I should start with saying that I survived the blackout! Despite a massive three state power outage, a uveitis flare and having to spend hours upon hours in conference sessions, I still managed to have some fun while in San Diego. I’ll post a few photos from my adventure tomorrow.
And now I need to update you on Operation Take Back My Pants.
My pants are still tight, but I’m making progress. The trip to San Diego sort of stalled my plan, but I’m back and ready to get down to serious business. Since the last Take Back My Pants post, I have seen a dietitian for guidance on the PCOS diet. My food allergies and aversion to any meat that once had legs makes it REALLY hard to balance carbs and protein
The dietitian was great. She drew pictures of how insulin works and what it is that my body does incorrectly. Then she took out a HUGE stack of food cartons so we could find some new options. Finally she calculated exactly how many grams of carbohydrates to protein I need daily. Here’s the breakdown based on my body type and activity level:
Carbohydrates: 40-50 grams/meal and 20-25 grams/between meal snack
Protein: 2-3 oz protein (or ~14- ~20 grams)/meal and between meal snack
Fat: 58 grams fat/day (considered “low fat” due to family history of heart disease)
While this looks pretty simple, it is actually tremendously tricky when your food choices are limited. I spent last week researching and compiling a completely neurotic list of foods and their nutritional profiles*. From this I learned the following:
- I eat way too much fruit. Sadly, fruit is super high in carbohydrates and causes insulin spikes. Less fruit = better insulin levels = hopefully happier ovaries.
- Beans have a carbs and protein but not enough protein for one meal without eating a truck load of them and gassing out the entire office and hot boxing Mr. Husband.**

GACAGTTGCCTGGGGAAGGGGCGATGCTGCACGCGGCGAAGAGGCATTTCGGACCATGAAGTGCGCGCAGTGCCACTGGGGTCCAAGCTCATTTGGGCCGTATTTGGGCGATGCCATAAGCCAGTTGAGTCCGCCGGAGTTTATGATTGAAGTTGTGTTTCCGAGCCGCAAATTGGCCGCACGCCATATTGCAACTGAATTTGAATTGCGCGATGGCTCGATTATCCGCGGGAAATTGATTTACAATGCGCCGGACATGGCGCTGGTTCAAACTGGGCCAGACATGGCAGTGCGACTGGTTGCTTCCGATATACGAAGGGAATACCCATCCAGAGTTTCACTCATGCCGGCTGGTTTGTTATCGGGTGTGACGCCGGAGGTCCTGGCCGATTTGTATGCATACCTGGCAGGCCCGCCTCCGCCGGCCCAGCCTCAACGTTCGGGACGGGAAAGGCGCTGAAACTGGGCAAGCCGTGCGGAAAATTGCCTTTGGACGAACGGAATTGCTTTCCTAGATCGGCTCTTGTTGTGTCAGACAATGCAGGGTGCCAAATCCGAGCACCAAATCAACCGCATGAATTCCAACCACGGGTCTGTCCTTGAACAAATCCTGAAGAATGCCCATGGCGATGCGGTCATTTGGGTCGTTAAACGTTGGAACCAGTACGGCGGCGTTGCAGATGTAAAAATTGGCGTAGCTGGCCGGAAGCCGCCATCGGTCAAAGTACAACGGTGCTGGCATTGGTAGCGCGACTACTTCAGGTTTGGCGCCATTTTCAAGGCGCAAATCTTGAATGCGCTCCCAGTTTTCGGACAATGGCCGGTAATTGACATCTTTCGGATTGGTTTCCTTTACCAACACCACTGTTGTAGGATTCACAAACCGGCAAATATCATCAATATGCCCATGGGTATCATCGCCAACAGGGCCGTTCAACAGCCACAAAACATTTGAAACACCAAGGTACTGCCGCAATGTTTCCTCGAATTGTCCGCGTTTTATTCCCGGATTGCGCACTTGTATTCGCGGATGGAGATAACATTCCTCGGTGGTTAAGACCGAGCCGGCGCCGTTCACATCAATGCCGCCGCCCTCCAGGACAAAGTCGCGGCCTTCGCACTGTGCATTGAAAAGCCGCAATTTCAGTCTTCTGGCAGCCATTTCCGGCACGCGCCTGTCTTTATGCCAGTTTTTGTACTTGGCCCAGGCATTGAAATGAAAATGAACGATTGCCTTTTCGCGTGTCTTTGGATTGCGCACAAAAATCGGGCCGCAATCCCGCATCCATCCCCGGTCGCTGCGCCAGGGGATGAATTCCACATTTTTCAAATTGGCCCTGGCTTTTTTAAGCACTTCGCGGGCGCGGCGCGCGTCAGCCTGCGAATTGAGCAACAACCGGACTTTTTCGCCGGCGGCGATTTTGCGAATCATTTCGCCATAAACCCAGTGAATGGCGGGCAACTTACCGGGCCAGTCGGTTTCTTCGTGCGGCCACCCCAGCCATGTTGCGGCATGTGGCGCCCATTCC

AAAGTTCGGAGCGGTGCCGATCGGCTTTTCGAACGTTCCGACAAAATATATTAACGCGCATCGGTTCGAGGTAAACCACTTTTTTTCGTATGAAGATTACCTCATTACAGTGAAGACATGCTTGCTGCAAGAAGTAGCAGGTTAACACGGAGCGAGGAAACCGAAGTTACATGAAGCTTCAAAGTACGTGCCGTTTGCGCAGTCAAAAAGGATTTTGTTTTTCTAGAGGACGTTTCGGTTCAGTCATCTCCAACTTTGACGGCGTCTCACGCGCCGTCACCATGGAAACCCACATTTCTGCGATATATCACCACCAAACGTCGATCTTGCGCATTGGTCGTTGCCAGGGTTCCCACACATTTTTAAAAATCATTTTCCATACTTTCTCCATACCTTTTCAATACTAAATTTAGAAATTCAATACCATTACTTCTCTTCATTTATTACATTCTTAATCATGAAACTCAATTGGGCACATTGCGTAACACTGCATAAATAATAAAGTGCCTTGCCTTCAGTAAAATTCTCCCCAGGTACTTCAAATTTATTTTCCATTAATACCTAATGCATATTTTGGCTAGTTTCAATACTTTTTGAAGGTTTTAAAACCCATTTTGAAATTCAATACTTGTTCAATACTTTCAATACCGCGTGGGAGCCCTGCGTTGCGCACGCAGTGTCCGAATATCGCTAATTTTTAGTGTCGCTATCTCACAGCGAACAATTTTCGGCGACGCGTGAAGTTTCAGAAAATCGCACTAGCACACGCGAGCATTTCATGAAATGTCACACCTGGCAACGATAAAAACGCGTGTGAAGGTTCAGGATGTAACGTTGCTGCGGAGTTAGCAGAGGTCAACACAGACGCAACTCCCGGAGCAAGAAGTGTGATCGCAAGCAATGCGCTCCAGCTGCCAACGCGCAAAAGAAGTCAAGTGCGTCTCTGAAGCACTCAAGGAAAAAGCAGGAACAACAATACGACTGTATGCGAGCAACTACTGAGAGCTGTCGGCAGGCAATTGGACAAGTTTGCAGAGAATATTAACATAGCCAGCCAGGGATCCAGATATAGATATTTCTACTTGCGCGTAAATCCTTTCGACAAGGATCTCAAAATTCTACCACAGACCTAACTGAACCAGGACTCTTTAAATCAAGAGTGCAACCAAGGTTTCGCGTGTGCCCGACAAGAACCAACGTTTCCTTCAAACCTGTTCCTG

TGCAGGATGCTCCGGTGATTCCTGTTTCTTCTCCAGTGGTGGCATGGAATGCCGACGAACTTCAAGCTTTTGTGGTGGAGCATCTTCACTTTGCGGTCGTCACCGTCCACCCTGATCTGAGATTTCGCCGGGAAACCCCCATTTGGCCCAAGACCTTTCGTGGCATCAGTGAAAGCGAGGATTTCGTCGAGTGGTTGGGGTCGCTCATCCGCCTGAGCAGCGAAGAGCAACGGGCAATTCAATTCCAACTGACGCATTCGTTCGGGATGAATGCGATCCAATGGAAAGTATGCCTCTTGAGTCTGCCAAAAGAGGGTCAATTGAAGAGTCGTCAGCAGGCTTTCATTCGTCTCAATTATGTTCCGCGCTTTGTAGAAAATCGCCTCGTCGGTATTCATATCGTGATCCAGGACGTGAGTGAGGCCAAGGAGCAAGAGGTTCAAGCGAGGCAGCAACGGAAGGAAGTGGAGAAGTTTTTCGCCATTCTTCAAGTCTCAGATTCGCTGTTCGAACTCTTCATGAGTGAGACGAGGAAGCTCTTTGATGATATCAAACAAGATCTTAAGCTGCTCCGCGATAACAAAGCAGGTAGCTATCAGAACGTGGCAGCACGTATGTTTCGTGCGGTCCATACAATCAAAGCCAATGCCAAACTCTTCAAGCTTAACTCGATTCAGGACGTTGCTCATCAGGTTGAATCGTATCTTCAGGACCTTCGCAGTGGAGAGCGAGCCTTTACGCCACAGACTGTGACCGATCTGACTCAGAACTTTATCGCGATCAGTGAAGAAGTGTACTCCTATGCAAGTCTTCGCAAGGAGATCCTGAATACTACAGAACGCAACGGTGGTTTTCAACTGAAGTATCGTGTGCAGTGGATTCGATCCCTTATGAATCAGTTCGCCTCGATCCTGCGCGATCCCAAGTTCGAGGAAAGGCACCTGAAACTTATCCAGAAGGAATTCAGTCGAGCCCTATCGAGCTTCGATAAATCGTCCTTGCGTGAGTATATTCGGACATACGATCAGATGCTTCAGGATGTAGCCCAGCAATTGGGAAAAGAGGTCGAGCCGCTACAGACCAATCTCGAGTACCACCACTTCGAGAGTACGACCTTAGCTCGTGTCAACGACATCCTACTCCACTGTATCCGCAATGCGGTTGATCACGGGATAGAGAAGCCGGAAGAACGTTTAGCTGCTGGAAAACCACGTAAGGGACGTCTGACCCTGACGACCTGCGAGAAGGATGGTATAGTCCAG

- TVP is an awesome lean protein option and is terribly cheap when purchased from the bulk bins at the natural foods store.
- Hard boiled eggs are also a good source of portable protein. If only I could find a way to not taste them.** *
- 100 grams of potatoes is not a lot of taters.
- On the flip-side, 100 grams of raw broccoli is a lot of broccoli and takes a LONG time to chew.
Another challenge is calculating the nutrition for meals I cook from scratch. My method for cooking is generally to MacGyver together whatever is floating in the fridge. I adjust things as I cook and make changes on a whim. While this method prepares delicious food 90% of the time, it often leaves me unable to repeat a recipe or calculate the nutritional values.
I purchased MacGourmet to help me calculate nutrition for my recipes and have been learning how to use it. Honestly, the software is far from perfect and it takes a long time to enter a recipe. I’m sure in time, though, I will perfect this new cooking/calculating system.
The good news is that keeping close notes while cooking will make it easier to share my recipes. Would you all be interested in seeing some of my PCOS-friendly recipes on this blog?
So far I’m feeling pretty good about this change. It is going to be tough, but hopefully it will help me feel better and my ovaries to ovulate without exploding when we do our next cycle! Do you all have any PCOS diet-related tips? Any idea how I can accommodate chocolate into my evening meal? I miss chocolate already and it’s not even PMS time!
*Seriously, the list is ridiculous. Each time I look something up I add it to the list so the next time I want to reference it I won’t have to consult Google. I even put it in a Google Doc so I can bookmark it on my iPhone and access it anywhere. Who’s a huge dork? This girl.